Communications Law Expert to Discuss Free Speech

Communications Law Expert to Discuss Free Speech

03/06/2018 

Professor and communications law expert Roy Gutterman is very concerned about the future of the American free press during a time when public rhetoric is commonly used to silence critics simply because other people do not like what they have to say.

“I think in our current state of affairs, politically, freedom of speech and freedom of the press are more important than they have been in recent years,” said Gutterman, an associate professor of communications law and journalism at Syracuse University. “I think it’s really troubling from a democratic standpoint. Politicians aren’t supposed to like the press. They’re supposed to have that adversarial relationship.”

 Gutterman will address “Freedom in the Balance: Free Speech Rights and the Current Global Context,” on Wednesday, March 21, at SUNY Cortland.

His lecture begins at 4:30 p.m. in Moffett Center, Room 2125. A reception will precede the talk at 4 p.m. in the Rozanne M. Brooks Museum, Moffett Center, Room 2126.

The talk continues the 2017-18 Rozanne M. Brooks Lecture Series, which this year takes on the theme of “The Culture of Human Rights and Realities.”

The series is free and open to the public.

Although Gutterman found rewarding careers as both a journalist and an attorney, he said there was something about teaching that was always calling to him.

Before joining Syracuse University, Gutterman was a newspaper reporter for the Cleveland Plain Dealer in Ohio. Leaving the world of journalism behind to pursue a career in law, Gutterman found he was still missing something in his life.

At Syracuse University, Gutterman established himself in the field of communications law focused on the rights protected under the First Amendment: free speech and free press. He has been honored with the university’s Meredith Teaching Recognition Award.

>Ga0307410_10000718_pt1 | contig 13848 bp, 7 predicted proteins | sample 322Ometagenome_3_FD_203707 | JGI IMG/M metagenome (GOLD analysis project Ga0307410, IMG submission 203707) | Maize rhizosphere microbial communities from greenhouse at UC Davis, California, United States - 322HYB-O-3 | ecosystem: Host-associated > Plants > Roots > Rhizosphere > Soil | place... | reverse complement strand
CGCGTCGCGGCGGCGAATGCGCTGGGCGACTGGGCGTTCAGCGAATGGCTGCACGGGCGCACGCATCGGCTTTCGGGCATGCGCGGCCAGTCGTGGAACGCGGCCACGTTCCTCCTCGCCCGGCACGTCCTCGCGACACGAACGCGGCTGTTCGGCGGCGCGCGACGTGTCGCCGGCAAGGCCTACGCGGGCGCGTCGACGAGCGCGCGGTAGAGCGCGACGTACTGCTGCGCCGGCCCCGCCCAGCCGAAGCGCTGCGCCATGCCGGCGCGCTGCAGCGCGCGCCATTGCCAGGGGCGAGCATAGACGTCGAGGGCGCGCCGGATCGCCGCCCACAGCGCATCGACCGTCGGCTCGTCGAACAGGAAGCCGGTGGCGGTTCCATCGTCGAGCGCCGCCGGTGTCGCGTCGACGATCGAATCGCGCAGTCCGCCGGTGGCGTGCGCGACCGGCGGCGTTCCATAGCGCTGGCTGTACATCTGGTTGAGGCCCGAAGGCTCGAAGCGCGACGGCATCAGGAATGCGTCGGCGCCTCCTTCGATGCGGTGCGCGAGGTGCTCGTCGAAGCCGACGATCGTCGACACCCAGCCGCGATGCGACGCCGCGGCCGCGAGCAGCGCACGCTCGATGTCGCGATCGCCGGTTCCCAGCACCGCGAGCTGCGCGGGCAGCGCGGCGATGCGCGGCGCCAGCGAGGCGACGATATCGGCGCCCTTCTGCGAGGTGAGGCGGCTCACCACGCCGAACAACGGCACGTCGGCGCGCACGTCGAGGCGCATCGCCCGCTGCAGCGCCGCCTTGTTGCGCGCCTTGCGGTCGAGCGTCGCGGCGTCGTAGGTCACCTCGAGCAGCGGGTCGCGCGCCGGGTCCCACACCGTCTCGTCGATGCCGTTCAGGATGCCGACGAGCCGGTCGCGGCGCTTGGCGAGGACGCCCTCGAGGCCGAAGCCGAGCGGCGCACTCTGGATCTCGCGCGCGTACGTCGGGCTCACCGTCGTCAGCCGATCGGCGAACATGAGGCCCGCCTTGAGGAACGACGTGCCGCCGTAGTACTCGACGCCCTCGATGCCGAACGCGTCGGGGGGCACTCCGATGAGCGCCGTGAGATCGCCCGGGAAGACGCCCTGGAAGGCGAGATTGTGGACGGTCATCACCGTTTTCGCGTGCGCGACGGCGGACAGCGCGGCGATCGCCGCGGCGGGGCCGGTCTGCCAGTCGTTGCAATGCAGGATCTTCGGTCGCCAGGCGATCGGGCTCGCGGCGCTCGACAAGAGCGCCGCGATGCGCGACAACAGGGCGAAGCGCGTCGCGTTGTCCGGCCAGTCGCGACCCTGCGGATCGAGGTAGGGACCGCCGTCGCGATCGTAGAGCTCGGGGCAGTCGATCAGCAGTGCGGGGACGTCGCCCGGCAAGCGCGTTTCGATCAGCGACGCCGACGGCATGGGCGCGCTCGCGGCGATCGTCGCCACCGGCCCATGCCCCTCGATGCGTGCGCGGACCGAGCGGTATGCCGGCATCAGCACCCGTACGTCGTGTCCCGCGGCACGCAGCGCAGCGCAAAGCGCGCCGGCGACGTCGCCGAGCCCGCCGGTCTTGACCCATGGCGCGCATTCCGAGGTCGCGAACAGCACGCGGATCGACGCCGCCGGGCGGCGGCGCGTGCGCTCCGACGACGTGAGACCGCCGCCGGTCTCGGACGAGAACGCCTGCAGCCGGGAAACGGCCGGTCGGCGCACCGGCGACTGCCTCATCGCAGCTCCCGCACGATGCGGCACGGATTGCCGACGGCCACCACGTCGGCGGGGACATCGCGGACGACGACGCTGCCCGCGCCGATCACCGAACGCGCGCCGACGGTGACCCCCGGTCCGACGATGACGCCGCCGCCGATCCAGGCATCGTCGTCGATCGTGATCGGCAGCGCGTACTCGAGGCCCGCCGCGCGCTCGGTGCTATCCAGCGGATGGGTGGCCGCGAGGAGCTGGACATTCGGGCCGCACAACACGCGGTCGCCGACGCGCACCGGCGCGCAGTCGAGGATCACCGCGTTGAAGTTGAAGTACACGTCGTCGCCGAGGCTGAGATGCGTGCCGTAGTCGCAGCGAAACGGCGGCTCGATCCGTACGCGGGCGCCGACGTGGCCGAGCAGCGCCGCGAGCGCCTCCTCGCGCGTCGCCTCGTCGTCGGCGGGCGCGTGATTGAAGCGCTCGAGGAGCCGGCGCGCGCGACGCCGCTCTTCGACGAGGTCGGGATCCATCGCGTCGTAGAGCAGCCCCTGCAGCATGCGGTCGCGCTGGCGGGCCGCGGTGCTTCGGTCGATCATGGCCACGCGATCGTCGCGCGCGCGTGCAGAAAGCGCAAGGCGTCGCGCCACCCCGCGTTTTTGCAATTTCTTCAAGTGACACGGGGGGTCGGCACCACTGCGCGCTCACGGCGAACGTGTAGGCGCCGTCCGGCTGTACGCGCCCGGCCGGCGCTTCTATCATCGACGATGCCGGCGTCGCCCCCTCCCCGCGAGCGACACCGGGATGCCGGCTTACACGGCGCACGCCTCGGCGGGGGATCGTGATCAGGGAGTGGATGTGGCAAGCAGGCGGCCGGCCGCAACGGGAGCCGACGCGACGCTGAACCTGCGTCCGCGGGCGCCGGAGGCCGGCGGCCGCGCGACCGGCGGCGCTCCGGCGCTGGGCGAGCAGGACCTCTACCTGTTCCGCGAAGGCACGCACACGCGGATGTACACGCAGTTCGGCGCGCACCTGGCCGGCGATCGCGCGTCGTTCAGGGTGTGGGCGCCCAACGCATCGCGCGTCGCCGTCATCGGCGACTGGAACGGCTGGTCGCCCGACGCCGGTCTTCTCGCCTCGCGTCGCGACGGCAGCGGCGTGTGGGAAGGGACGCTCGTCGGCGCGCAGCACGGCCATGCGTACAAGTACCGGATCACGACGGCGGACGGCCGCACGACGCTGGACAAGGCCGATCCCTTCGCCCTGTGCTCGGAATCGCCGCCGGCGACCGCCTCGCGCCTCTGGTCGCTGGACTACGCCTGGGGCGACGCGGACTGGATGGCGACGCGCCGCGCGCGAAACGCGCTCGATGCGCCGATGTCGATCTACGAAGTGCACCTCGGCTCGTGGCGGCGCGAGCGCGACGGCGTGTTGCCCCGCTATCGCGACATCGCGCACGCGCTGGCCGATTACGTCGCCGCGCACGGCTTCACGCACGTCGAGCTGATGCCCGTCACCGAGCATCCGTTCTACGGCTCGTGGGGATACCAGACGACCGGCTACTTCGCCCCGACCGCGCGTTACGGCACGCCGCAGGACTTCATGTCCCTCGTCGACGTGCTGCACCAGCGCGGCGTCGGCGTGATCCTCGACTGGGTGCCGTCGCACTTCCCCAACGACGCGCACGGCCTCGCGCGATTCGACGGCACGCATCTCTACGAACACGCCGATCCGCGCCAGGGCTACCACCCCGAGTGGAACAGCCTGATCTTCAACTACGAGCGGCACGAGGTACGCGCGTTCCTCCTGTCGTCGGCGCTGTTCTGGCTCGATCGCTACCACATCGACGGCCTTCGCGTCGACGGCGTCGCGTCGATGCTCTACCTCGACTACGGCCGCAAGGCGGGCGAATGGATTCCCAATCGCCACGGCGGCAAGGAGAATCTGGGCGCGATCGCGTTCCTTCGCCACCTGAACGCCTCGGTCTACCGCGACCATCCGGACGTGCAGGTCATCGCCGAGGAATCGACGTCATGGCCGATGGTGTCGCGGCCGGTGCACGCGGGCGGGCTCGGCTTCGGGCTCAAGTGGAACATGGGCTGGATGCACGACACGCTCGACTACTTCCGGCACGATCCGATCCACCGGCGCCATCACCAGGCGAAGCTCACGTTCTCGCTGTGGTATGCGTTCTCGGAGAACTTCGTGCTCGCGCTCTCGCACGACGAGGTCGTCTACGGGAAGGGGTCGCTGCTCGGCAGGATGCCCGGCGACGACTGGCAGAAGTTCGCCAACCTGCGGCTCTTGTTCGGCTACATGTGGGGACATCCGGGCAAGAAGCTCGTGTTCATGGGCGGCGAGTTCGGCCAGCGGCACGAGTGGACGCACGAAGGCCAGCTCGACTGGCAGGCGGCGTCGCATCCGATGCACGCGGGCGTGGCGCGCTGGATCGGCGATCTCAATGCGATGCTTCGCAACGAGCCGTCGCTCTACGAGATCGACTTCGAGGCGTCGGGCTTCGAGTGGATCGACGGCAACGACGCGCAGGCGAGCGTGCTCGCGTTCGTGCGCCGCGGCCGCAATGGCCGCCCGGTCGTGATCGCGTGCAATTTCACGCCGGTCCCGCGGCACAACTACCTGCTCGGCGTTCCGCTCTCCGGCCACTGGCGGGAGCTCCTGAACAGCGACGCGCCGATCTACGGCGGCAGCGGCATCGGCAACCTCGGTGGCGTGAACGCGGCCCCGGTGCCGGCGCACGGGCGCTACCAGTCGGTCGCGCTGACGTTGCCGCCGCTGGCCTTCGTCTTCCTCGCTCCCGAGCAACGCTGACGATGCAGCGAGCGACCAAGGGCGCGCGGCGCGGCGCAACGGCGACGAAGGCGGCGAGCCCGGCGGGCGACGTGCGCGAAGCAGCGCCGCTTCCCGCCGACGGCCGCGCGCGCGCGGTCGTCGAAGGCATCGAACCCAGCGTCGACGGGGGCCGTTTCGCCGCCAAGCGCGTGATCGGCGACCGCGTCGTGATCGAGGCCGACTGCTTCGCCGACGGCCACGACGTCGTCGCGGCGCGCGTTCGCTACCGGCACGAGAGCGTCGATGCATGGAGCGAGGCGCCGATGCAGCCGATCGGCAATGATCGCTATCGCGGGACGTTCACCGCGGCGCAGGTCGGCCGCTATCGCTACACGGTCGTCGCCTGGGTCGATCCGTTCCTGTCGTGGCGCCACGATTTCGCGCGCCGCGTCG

Due to rapidly evolving societal views on the press and freedom of speech, Gutterman believes it is as important as ever to discuss with students the constant every-day struggle of balancing First Amendment rights with other rights in today’s society.

He asserts that recent attacks on the press and the legal repercussions and challenges that have come with trying to silence people have tarnished the modern-day press.

“I don’t see First Amendment values as a partisan issue in the first place,” Gutterman said. “I believe in opposing viewpoints, political diversity, but we need to be able to have some critical discussions about public issues without things devolving into the criticism leveled against the press.”

The concern is there might be efforts to erode the American right to a free press.

“The chipping away at the institution I worry about: investigations rooting out sources, high profile libel suits, invasion of privacy suits aimed at protecting rights, instead of punishing a critic or silencing a voice.”

Gutterman’s talk has relevance to all American citizens, including the younger generation who may wish to become more politically involved. 

 “I hope people can walk away with a little bit of an understanding of the important role the First Amendment plays in our lives and a little bit of appreciation for it, and that the press should be revered.”

One remaining Brooks talk also will be held in Moffett Center, Room 2125 at 4:30 p.m. on April 11. A reception precedes the event at 4 p.m. in the Rozanne M. Brooks Museum.

Hannah Britton, who leads the Anti-Slavery and Human Trafficking Initiative at the University Kansas, will discuss “Moving Upstream: Preventing Human Trafficking and Exploitation.” A reception will precede the event at 4 p.m. in the Rozanne M. Brooks Museum.

The Brooks Lecture Series honors the late Rozanne Marie Brooks, a SUNY Distinguished Teaching Professor and SUNY Cortland professor of sociology and anthropology. Brooks was a SUNY Cortland faculty member for 36 years; she passed away in 1997. 

Contact Professor of Sociology/Anthropology Sharon Steadman at 607-753-2308 for more information.

Prepared by Communications Office intern Hannah Bistocchi

 

 

 


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